All the same, being a grown-up means tolerating things you don’t especially care for, like middle management and drivers’ license photos and doctors who show news programs in their waiting rooms. Seriously? This is a room full of people who are already scared, worried, sick, or in pain. I don’t care if your news channel of choice is FOXNews, PBS, CNN, or Nickelodeon, news programs in the waiting room scare me to death. Because the only possible excuse for this practice is to minimize medical malpractice suits. They are counting on your being so depressed by the time you get to the exam room that you won’t care if they kill you.
But I digress. I am absolutely certain that no one has ever been successful doing something they hate. Adulthood is a balance. You have to find something you love enough to make up for the all the niggling details that no one loves, and you have to learn to navigate those details, and everyone needs some help in order to do that.
My mother was a first generation college student, and she tells a story in which her professor declared at the end of class, “Tomorrow, we write!” In the secret code of professors who more or less deliberately obscure their practices to weed out students who already feel overwhelmed, this means we are having a test. How would anyone know that if they hadn’t been coached?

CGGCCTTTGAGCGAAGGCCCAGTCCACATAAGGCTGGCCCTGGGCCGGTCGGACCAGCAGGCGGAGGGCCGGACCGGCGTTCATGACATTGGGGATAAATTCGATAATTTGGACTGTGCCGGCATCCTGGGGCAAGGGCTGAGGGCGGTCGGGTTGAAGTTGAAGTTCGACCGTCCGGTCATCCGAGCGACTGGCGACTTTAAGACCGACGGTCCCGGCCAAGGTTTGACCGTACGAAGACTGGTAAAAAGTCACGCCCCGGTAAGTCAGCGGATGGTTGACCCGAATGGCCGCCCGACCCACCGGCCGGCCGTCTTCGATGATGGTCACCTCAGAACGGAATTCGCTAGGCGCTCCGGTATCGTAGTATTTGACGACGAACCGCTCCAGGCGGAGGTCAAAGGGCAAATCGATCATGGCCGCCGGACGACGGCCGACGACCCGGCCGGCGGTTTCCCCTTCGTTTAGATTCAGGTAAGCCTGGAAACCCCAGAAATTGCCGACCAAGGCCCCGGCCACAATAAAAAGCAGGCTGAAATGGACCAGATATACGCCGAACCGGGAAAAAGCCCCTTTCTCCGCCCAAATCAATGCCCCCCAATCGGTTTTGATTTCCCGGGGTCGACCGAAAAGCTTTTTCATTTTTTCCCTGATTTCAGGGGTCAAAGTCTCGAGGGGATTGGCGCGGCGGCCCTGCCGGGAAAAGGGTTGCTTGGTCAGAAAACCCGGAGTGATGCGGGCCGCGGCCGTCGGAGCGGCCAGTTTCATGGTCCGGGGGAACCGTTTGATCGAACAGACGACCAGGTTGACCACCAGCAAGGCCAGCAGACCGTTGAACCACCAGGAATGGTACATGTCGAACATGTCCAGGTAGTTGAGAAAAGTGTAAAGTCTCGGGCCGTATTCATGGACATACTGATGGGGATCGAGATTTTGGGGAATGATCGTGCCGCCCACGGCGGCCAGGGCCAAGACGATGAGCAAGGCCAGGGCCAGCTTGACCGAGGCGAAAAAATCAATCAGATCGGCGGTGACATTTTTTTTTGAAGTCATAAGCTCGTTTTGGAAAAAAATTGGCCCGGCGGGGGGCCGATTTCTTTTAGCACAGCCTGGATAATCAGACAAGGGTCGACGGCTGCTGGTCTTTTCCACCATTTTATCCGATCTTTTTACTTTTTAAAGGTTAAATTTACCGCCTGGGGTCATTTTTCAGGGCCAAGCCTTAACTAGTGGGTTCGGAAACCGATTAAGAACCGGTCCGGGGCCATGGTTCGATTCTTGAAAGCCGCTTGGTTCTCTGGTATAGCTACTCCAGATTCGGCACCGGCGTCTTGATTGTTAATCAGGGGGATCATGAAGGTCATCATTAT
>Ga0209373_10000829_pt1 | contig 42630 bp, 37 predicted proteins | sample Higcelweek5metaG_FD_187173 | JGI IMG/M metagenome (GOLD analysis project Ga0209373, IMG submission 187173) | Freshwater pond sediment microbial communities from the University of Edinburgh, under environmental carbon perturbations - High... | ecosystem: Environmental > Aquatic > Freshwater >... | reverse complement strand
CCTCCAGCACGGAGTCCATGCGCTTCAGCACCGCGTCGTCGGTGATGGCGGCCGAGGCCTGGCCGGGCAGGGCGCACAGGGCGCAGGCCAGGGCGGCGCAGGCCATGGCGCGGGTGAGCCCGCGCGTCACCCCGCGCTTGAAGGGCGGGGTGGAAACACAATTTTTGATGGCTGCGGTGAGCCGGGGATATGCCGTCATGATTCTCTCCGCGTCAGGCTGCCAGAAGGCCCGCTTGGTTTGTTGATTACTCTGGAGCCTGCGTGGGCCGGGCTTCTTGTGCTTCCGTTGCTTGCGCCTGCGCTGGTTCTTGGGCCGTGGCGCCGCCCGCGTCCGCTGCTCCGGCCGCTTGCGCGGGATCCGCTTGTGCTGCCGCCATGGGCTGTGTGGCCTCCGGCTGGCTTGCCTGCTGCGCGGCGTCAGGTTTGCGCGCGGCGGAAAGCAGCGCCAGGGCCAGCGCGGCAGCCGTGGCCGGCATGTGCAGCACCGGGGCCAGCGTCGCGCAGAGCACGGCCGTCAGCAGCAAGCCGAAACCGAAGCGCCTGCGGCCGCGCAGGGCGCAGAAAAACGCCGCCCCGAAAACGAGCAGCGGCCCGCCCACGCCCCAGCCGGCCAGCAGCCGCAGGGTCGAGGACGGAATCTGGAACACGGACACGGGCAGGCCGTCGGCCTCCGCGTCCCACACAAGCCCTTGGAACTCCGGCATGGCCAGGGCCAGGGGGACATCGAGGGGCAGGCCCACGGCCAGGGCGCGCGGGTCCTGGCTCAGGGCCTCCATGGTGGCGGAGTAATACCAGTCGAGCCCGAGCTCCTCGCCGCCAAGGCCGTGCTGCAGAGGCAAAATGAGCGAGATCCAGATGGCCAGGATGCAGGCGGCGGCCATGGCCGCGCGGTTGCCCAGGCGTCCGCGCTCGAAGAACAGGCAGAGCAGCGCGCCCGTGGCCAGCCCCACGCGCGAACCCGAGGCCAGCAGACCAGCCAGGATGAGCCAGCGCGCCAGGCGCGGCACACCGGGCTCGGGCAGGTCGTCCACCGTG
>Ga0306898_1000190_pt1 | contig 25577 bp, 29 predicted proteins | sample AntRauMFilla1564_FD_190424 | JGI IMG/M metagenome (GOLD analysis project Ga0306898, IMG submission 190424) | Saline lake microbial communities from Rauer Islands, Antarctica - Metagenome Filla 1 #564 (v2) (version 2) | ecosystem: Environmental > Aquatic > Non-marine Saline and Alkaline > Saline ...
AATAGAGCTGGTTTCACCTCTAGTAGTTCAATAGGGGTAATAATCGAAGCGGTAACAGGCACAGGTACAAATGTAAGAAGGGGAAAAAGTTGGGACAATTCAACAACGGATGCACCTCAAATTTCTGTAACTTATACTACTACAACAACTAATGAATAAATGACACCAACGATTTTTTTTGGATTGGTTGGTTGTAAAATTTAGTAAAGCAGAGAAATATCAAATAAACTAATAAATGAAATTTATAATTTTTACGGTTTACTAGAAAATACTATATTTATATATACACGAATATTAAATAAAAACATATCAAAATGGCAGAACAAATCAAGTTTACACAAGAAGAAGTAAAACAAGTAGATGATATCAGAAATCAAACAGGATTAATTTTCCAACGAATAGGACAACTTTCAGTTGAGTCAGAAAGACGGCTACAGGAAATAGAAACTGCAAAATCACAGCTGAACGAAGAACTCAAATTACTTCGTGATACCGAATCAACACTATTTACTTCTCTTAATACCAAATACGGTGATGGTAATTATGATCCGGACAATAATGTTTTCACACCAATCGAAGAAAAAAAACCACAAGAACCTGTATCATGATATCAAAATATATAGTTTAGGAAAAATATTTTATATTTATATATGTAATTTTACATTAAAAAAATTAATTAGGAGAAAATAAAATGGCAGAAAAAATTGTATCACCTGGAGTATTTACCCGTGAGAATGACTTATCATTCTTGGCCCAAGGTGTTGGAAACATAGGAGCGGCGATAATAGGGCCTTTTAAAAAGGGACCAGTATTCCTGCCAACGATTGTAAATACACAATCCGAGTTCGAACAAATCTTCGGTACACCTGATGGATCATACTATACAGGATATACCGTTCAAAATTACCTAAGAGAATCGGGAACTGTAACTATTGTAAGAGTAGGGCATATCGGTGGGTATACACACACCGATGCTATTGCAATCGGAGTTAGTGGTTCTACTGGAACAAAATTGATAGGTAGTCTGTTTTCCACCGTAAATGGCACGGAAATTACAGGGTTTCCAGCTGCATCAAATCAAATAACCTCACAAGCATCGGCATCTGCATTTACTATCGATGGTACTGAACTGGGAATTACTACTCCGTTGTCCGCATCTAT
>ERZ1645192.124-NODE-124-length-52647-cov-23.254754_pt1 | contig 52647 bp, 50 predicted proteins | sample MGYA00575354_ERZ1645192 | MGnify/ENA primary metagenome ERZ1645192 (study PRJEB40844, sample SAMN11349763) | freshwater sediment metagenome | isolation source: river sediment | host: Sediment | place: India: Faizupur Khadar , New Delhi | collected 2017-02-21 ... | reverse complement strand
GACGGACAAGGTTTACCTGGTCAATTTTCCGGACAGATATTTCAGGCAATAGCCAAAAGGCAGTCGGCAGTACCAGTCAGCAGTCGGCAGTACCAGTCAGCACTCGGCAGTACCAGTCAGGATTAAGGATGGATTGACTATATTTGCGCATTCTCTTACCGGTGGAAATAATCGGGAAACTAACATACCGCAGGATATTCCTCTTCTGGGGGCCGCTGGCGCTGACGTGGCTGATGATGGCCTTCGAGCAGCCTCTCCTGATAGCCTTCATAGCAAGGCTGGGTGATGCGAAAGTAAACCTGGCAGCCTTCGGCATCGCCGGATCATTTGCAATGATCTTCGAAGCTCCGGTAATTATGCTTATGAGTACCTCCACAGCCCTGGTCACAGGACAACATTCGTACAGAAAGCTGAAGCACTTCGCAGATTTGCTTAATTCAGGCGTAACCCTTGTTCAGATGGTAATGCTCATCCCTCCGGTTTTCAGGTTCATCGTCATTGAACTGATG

I had a professor myself who never announced the dates of exams until the class period immediately preceding the test. He made this out to be a deliberate effort to reward attendance. It wasn’t until I started teaching myself that I realized he just didn’t want to be bound by a course schedule—even one of his own making. The only thing he was deliberately obfuscating was his own lack of planning. At least he was in the right discipline. That was my American National Government professor.
At any rate, I’ve come to respect such efforts to be more inclusive of people who may not have been raised knowing all the secret codes and standards of a particular environment. If an auto mechanic’s daughter wants to be a doctor, we should make that path as available to her as we can.
As someone whose kitchen sink overflowed the morning of Christmas Eve last year, I also have a lot of respect for plumbers, who I happen to know make very good money and perform activities that from my perspective are just as mysterious as open-heart surgery. It’s disgraceful the number of students I’ve seen break down in tears because their genuine desire to enter a blue-collar field is a huge family drama.
And we won’t even talk about how much strength and perseverance it takes to go into the arts. If your real talent and affinity is for music or painting, you had better really love it because you won’t get much support from any corner for that decision. Those theatre majors are tough. I wouldn’t put any achievement past them.
I firmly believe that our role as educators, as parents, frankly as human beings, is to open doors, not guard gates, to make every path available to everyone who has a talent or an affinity for a given field. It’s to minimize the tragedy of all those wasted chances.